1. my interpretation of the movie is very different from those I have read about. I really like Frozen and I believe the movie to be very successful because I interpret it as a metaphor for the path to happiness (enlightment). My interpretation would be as follows: Elsa and Anna represent a different side of the same person. They have complementary characters and represent the conscious side (Anna) and the subconscious side of the person (Elsa). The movie starts with the young childhood where Anna and Elsa are one, are complete. But then the “accident” occurs (what the Bible would call the original sin): the happy childhood and the magic of being one is forgotten and only are left the sweat memories of childhood that are represented by Olah (the Snowman). This is explained very clearly by the Troll when he says he will make Anna forget about Elsa’s power and explains to Elsa that the path to control her powers (enlightment) is full of hardship and that the biggest enemy is fear. From that accident life moves on as most of us know it, in a dual world. Elsa and its powers represent the subconscious, the shadow. Anna represents the consciousness aware that something is missing. With time the shadow (Elsa’s magic) grows bigger and bigger and becomes so difficult to control that one day (coronation day) the symptoms become visible. Anna learns about her need to address her subconscious fears and travels to the North Pole to “save herself: Elsa”. At that point we can see Elsa’s approach where she isolates herself and Let’s Go of her past with that wonderful song. Anna, decides to go through the travel to look inside, (which is represented by a hard trip to the north and discussing with Elsa in the Ice Castel and talking to the Throlls). After that hard trip and the second accident (with Elsa striking Anna in the heart), Anna realizes she has to learn to love. The path is full of hardship (snow monsters, heavy storm, pressure from everyone, but also there are good companions: the memories of the Childhood (Olah) and Cristof. In her path to happiness Anna looks for true love outside her (Hans and Crhistof) but finally realizes (just before dying from a Frozen heart) that she needs to love herself before being able to love anyone else. And it is this ability to love herself that saves her and completely changed her perception of the outside world. The movie finishes the same way it has started, at home with both sisters holding hands and playing together in the ice.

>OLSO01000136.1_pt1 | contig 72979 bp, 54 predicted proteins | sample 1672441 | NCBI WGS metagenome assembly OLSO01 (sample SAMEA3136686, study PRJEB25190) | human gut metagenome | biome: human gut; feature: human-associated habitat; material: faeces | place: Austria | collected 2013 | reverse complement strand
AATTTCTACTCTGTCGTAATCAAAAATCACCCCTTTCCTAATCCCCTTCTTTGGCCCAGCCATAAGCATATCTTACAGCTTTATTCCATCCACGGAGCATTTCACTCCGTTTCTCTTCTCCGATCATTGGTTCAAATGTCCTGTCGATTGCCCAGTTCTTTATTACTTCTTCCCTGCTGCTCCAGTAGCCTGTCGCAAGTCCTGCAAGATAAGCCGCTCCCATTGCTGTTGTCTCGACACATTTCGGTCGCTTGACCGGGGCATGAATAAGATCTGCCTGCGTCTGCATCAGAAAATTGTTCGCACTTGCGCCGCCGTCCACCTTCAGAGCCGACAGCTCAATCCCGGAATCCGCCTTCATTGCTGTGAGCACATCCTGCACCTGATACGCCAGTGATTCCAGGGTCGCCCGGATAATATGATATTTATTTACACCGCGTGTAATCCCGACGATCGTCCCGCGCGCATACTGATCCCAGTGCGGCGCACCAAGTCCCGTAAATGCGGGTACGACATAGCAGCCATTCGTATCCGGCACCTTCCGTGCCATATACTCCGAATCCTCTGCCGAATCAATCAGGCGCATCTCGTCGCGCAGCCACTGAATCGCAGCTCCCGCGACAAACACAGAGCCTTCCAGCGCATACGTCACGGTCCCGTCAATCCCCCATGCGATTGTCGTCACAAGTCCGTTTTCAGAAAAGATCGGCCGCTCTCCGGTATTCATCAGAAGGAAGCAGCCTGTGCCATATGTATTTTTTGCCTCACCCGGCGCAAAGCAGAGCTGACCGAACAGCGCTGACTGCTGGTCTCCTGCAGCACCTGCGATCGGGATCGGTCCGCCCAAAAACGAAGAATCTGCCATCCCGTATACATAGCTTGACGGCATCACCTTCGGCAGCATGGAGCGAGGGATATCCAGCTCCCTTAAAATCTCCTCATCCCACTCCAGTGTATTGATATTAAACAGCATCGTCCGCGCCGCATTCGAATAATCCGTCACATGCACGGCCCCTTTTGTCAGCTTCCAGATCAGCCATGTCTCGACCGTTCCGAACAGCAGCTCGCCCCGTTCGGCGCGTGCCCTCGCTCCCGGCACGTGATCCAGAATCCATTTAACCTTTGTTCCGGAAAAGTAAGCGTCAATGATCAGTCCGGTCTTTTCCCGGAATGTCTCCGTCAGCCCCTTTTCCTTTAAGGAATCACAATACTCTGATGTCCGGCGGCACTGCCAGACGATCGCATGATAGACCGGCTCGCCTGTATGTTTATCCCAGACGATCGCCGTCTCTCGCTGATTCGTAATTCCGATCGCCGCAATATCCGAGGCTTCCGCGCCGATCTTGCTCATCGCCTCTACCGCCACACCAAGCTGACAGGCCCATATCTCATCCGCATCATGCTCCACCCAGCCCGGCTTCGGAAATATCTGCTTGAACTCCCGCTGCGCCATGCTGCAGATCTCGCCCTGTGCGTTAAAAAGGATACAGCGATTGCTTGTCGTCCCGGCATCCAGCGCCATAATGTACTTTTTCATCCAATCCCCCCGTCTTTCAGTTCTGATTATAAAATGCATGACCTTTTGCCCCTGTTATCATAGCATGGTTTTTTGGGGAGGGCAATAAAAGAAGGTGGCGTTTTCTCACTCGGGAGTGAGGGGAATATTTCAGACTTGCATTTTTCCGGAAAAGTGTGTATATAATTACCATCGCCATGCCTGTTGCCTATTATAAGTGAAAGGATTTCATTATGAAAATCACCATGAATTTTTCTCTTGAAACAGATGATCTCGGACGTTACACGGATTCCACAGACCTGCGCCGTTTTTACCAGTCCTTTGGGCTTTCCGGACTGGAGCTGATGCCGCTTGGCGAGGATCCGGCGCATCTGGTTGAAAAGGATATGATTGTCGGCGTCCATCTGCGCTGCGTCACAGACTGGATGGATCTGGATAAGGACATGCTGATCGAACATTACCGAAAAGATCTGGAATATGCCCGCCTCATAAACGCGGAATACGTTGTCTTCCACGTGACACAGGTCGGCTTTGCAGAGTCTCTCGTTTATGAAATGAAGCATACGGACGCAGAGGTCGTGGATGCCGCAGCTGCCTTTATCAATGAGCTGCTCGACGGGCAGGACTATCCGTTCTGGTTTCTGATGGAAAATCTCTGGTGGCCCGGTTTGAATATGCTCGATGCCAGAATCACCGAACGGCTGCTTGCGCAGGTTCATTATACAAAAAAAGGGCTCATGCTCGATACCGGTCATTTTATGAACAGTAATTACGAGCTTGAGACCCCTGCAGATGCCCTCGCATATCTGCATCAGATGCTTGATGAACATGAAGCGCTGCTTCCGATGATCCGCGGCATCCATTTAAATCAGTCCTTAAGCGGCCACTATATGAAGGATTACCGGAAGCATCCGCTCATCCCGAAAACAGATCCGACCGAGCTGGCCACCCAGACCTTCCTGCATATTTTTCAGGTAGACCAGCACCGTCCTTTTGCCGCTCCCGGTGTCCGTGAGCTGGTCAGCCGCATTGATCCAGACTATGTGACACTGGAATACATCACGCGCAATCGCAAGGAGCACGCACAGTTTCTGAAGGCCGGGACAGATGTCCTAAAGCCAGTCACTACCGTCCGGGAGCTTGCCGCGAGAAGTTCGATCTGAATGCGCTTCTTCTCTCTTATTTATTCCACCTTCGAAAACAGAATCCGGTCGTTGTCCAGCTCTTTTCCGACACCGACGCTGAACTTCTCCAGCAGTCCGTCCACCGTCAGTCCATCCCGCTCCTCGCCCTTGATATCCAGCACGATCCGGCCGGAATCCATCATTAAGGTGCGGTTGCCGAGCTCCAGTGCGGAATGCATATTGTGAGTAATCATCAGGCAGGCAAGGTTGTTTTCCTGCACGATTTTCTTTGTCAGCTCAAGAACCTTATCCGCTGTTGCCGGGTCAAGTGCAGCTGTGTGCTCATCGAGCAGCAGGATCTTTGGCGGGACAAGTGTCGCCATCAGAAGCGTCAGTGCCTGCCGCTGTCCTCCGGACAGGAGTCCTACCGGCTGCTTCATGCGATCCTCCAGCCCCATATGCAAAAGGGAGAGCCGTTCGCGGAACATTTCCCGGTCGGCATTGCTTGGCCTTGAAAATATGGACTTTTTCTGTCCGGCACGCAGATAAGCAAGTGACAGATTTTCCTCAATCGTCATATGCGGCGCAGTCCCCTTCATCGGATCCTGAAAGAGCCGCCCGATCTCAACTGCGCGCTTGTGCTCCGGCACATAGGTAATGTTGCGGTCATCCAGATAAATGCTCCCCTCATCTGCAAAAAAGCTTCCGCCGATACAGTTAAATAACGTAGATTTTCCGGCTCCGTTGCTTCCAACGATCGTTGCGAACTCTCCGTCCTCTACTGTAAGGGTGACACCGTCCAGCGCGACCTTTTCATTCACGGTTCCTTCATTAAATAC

2. I myself as something of an artist appreciate the connection the movie has to defeating depression and the role of others in helping the sufferers. That is very definitely there. You have the living snowman in there as the clueless, happy-go-lucky, summer-loving boob giving his two cents at just the right time to help the younger sister see that she has to reach her sister in the dark place and bring her home from the mountain of suffering. I am not myself a manic-depressive, but three members of my family are. I find myself needing to be that clueless snowman depending on serendipity to come up with healing words. And yet, I can also see the movie being about something completely otherwise. The young snow queen is an artist, never before allowed to express herself through her own artistic power. She has to let it go and risk destructive side effects to find her true power. She uses that power wisely by the end of the film. Your article is very thoughtful and full of insight. It is the kind of movie discussion I always try to have with my own family after seeing such a wonderfully complex film.